The Russian invasion of Ukraine has caused an abhorrent situation that represents the antithesis of all that medicine and public health strive to achieve. Physicians and other health professionals, who are dedicated to healing and preserving life, are once again on the forefront of emergency aid and humanitarian relief efforts during war.1 The barbaric attacks affecting Ukrainian civilians, destruction of residential areas and health care centers, devastation of public infrastructures and cities, and blocking of humanitarian corridors have resulted in substantial morbidity and mortality and created a catastrophic health and humanitarian crisis. Reports have recorded 3167 civilian Ukrainian casualties (including 1232 killed and 1935 injured),2 an estimated 4 million refugees have been forced to flee Ukraine,3 and 6.5 million people have been internally displaced within the country,3 including an estimated 4.3 million children (nearly half of the child population of Ukraine).4
While most physicians and other health professionals have not experienced the challenges of practicing during war or civil conflict, those in Ukraine are bravely doing just that, as others have done in recent conflicts in Syria, Yemen, and elsewhere. In a recent article in JAMA5 and a related audio interview,6 several physicians poignantly described their experiences with providing care to patients in Ukrainian cities under attack. These physicians vividly described disruptions in health care services and facilities, severe shortages of supplies and medications, and caring for and evacuating children and other patients with severe illnesses and medical emergencies.
In this issue of JAMA, Gostin and Rubenstein7 discuss several important aspects of the war in Ukraine beyond the immediate and wider health consequences. They underscore that attacks on health care facilities, personnel, and patients and other civilians represent violations of international health law and are considered war crimes. They also review issues related to accountability for perpetrators of these attacks and emphasize the pressing need to provide international humanitarian health aid to Ukraine and to assist refugees who have fled the country as well as those who have been internally displaced.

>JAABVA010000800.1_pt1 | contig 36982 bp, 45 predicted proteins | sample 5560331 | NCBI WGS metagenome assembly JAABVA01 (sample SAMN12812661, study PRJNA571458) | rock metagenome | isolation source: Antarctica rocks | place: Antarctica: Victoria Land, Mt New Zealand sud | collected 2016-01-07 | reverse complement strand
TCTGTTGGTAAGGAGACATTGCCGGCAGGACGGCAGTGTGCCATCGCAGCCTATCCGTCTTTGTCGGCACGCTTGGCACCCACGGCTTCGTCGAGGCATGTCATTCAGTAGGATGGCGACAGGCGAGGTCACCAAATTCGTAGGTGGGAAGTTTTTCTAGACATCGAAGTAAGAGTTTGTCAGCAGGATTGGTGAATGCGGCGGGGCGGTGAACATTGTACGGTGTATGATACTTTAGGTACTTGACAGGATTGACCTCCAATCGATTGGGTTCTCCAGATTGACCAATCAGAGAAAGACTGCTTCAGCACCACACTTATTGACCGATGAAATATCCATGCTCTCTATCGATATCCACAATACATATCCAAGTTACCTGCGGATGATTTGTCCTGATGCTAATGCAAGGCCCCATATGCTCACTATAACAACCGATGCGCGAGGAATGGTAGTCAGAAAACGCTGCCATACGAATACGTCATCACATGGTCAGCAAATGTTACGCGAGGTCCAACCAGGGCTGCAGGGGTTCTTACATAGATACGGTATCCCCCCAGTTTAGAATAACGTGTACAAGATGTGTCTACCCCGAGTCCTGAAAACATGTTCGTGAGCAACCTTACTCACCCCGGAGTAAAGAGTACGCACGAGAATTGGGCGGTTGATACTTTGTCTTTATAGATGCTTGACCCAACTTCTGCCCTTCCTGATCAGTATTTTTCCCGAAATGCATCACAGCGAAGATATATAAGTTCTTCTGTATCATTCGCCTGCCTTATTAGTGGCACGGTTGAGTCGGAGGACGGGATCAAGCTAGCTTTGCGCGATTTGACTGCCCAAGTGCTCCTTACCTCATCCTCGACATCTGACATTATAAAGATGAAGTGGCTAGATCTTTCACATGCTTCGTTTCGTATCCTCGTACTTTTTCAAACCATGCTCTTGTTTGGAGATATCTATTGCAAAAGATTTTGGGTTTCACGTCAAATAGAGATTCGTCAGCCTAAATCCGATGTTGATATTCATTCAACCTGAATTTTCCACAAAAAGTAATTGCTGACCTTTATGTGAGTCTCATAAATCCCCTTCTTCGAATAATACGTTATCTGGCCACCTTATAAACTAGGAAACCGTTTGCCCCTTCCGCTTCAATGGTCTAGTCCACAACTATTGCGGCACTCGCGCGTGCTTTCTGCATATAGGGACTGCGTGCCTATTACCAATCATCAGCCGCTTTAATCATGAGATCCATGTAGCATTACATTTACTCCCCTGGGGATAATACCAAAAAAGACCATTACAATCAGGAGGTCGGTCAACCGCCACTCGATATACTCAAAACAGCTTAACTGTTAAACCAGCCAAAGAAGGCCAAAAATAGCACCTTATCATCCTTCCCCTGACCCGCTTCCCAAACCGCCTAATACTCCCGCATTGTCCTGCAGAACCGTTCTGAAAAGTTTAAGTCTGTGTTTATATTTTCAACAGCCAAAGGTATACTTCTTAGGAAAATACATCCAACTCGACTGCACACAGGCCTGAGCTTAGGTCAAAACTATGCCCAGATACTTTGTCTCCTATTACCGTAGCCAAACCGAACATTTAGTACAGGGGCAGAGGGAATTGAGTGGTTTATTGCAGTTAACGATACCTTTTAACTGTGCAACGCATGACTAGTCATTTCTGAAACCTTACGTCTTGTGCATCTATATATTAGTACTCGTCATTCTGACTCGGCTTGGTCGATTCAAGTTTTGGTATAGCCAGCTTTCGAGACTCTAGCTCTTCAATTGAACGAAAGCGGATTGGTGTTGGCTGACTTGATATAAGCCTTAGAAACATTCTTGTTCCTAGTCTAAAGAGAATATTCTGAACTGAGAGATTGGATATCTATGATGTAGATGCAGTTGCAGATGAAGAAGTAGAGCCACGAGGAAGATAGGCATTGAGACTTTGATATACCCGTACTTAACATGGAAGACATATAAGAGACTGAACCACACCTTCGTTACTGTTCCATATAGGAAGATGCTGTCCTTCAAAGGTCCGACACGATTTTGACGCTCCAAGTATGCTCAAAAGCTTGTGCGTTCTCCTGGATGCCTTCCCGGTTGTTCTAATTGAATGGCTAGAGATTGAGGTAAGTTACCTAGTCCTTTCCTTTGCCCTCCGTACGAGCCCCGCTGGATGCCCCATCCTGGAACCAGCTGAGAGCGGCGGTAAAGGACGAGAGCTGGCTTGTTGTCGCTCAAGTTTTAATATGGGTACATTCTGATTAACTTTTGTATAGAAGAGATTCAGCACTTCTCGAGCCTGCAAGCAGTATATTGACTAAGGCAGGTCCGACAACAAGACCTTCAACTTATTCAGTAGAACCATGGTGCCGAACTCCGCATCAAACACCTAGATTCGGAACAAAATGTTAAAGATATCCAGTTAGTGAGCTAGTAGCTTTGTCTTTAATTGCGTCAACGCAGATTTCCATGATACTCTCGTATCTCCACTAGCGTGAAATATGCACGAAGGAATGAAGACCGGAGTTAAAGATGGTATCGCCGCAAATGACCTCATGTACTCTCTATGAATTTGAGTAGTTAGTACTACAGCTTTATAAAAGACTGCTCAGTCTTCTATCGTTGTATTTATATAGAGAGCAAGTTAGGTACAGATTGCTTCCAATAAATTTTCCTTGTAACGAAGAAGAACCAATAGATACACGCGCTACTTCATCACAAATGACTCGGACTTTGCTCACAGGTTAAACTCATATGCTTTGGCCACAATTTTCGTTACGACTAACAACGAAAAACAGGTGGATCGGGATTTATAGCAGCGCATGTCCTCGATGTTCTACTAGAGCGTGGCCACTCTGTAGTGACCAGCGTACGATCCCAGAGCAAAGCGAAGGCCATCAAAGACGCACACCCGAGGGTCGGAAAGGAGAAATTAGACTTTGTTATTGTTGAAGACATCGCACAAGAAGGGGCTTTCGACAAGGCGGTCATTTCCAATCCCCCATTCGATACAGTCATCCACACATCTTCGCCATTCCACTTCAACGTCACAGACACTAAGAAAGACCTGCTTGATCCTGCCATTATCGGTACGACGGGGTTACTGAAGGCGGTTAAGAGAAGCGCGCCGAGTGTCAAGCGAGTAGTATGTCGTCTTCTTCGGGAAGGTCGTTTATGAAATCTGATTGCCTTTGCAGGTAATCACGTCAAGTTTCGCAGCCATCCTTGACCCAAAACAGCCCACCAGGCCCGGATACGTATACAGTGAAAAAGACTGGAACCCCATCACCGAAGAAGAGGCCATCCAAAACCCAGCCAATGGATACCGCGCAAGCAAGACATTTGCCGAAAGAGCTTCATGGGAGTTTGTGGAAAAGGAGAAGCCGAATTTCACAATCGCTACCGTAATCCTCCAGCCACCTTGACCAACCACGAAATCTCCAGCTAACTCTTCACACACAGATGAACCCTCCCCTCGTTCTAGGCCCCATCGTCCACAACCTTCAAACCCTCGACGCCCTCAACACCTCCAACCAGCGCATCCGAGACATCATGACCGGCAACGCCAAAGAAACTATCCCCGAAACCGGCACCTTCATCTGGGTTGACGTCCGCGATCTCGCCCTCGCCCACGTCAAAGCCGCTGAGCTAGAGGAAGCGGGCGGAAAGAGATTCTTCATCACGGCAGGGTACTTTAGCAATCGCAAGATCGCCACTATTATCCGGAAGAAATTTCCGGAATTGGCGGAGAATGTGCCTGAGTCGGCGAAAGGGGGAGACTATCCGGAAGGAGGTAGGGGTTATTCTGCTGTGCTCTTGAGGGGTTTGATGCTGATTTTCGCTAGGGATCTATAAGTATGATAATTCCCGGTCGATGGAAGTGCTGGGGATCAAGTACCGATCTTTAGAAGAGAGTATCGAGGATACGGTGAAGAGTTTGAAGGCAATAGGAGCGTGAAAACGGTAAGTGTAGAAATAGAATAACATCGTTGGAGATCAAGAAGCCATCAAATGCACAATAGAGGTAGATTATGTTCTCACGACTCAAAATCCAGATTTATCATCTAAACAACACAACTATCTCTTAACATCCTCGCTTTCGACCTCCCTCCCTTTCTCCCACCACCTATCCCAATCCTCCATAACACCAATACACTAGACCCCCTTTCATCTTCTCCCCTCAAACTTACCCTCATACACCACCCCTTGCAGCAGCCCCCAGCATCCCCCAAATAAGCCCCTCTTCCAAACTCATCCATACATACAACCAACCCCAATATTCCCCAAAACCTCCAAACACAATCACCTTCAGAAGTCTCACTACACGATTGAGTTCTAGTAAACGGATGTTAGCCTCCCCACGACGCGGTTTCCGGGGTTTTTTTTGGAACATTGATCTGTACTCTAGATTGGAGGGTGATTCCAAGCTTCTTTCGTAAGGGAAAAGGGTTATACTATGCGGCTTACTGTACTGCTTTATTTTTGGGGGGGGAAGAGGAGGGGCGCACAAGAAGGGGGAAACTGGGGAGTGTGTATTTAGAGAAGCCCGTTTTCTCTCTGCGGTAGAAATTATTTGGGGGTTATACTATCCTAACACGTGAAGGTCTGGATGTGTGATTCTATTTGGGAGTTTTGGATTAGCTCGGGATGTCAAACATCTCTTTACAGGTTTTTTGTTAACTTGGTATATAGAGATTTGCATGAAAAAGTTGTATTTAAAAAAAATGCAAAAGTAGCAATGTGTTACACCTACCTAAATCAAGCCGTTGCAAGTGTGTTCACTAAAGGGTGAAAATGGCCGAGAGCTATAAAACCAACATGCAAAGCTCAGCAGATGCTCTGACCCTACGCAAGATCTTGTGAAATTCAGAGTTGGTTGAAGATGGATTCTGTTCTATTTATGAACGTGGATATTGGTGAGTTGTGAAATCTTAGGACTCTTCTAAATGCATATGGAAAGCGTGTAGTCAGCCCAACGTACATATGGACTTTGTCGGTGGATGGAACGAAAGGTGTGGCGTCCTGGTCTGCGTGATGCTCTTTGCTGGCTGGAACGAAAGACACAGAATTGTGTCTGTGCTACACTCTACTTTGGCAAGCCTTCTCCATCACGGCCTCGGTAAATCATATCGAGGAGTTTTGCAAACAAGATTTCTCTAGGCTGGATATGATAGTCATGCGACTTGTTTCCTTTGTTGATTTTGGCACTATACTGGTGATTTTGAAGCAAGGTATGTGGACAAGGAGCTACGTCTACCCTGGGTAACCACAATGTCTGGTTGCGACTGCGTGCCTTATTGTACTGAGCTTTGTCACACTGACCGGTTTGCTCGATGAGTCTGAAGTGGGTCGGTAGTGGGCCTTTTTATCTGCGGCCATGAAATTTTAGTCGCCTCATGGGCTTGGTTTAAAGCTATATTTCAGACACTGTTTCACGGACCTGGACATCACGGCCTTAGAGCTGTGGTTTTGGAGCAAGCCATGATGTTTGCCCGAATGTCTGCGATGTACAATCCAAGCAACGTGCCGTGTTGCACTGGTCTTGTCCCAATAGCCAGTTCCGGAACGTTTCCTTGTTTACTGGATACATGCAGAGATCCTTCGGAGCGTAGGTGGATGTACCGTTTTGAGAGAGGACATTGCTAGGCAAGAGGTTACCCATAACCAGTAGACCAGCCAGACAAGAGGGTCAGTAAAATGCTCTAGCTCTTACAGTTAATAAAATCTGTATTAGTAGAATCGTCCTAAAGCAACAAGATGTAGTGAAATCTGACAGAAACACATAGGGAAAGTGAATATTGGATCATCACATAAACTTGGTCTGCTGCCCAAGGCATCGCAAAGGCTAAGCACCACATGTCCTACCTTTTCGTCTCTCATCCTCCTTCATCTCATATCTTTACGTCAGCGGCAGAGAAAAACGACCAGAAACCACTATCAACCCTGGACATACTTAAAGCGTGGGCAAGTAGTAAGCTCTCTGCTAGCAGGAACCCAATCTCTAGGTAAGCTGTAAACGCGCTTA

These reports, and articles in other medical and scientific journals,8-10 augment and chronicle the global response generated by Russia’s invasion of Ukraine. The United Nations General Assembly adopted resolutions condemning the Russian invasion of Ukraine and highlighted the humanitarian consequences of the Russian attacks.11 Many nations and international organizations, such as the European Union, have imposed sanctions on Russian institutions, officials, and oligarchs.12 In a rare display of unity, the usually divided US Senate unanimously passed a resolution that condemned Russian President Vladimir Putin as a war criminal.13
Ultimately, as Galea14 stated, “fundamentally war is about health. The near-term and long-term consequences of war can be catastrophic for health.” The mortality and morbidity and public health consequences resulting from the war in Ukraine are difficult to comprehend and impossible to tolerate—and will have long-lasting effects that will require the aid and attention of physicians and health care professionals throughout the world.1,14 Individuals can help by contributing to organizations that provide emergency aid and health care for Ukrainian people living in the war zones, those forcefully displaced from their homes within the country, and those living as refugees in other countries. Medical journals can help by publishing accurate reports about the public health crisis caused by this war5-10,15 as well as reports to guide the emergency aid and care for those injured during the conflict16 and to plan for longer-term needs and care of survivors and refugees.17,18 Journals can also provide free access to content to health care professionals and institutions in Ukraine,19 as many journals, including the JAMA Network journals, have done.
The war in Ukraine must cease immediately. Yet, in recognition that peace is not on the near horizon and of the devastation that has occurred, the international community must continue united support for Ukraine by funding and providing humanitarian aid and emergency medical care, documenting and reporting war-related morbidity and mortality, and planning to address the near- and long-term health consequences of this catastrophic war.
Corresponding Author: Phil B. Fontanarosa, MD, MBA, Interim Editor in Chief, JAMA, 330 N Wabash Ave, Chicago, IL 60611-5885 (Phil.Fontanarosa@jamanetwork.org).
Published Online: April 1, 2022. doi:10.1001/jama.2022.6046
Conflict of Interest Disclosures: Ms Flanagin reported serving as a nonpaid board member of STM: International Association of Scientific, Technical, and Medical Publishers. No other disclosures were reported.
A Group of Commissioners of and Collaborators With the Lancet
–SIGHT Commission on Peaceful Societies Through Health and Gender Equality. A call for an immediate ceasefire and peaceful end to the Russian aggression against Ukraine. Lancet
. Published online March 24, 2022. doi:10.1016/S0140-6736(22)00571-2PubMedGoogle ScholarCrossref
General Assembly adopts text recognizing scale of humanitarian woes arising from Russian Federation’s Ukraine offensive as unseen in many decades. News release. United Nations; March 24, 2022. Accessed March 29, 2022. https://www.un.org/press/en/2022/ga12411.doc.htm